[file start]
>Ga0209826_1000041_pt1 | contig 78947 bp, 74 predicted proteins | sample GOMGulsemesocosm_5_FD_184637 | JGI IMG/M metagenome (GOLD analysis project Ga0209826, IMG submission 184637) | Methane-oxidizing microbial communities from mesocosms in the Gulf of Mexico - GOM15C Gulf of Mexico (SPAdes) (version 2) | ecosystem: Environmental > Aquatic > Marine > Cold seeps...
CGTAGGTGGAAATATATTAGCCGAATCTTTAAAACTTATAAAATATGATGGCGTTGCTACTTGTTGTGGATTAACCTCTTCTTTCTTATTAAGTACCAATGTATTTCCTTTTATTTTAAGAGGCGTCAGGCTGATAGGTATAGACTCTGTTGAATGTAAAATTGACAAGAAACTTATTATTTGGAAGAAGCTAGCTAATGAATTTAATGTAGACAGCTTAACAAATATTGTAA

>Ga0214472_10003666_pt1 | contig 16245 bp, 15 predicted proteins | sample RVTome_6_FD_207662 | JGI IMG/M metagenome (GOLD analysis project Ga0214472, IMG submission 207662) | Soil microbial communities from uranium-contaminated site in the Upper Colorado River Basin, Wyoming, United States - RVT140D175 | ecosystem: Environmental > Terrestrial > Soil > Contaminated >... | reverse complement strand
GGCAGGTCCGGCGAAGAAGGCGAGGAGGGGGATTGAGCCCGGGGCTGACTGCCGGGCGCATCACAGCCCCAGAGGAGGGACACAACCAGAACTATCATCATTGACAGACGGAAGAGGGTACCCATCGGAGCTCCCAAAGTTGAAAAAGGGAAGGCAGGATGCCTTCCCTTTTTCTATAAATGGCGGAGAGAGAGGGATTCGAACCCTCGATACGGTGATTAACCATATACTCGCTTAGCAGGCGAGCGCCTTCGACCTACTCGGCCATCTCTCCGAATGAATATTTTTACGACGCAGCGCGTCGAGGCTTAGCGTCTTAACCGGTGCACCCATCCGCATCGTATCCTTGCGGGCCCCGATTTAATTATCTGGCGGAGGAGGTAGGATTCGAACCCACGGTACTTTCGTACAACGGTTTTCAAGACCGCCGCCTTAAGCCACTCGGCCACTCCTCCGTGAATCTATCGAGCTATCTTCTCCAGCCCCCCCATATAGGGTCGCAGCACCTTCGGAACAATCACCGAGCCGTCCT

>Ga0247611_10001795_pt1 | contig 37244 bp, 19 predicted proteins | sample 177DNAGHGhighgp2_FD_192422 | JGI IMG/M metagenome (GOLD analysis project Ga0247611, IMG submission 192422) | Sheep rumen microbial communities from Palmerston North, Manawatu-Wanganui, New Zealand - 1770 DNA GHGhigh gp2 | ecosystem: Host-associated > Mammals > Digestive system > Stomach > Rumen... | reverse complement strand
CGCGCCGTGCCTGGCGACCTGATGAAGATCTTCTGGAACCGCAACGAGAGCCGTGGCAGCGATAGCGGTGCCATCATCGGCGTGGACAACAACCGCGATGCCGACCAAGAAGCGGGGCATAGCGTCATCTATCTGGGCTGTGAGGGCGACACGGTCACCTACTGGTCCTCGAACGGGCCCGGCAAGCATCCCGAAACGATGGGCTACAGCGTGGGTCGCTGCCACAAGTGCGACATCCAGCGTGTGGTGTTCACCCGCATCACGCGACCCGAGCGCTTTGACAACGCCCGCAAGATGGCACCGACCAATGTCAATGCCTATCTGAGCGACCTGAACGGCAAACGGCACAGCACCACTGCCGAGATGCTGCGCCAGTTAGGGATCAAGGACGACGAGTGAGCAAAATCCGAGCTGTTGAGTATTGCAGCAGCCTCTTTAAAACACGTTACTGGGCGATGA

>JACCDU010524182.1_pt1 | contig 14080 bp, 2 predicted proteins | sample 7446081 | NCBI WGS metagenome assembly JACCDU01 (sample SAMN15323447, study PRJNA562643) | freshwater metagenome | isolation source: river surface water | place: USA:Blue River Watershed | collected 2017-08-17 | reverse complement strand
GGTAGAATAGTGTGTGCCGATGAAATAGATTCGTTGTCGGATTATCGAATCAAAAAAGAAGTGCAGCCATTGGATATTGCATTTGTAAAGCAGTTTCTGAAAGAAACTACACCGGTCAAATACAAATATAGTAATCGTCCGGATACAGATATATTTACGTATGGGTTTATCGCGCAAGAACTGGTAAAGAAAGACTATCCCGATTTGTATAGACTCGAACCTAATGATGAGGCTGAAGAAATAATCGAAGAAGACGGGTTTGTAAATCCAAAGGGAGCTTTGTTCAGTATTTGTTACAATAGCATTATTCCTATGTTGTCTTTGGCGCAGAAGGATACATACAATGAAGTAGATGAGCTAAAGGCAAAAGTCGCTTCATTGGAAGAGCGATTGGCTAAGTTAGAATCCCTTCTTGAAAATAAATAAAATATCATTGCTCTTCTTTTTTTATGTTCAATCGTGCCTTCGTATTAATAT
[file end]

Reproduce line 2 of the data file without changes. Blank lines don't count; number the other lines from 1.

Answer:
CGTAGGTGGAAATATATTAGCCGAATCTTTAAAACTTATAAAATATGATGGCGTTGCTACTTGTTGTGGATTAACCTCTTCTTTCTTATTAAGTACCAATGTATTTCCTTTTATTTTAAGAGGCGTCAGGCTGATAGGTATAGACTCTGTTGAATGTAAAATTGACAAGAAACTTATTATTTGGAAGAAGCTAGCTAATGAATTTAATGTAGACAGCTTAACAAATATTGTAA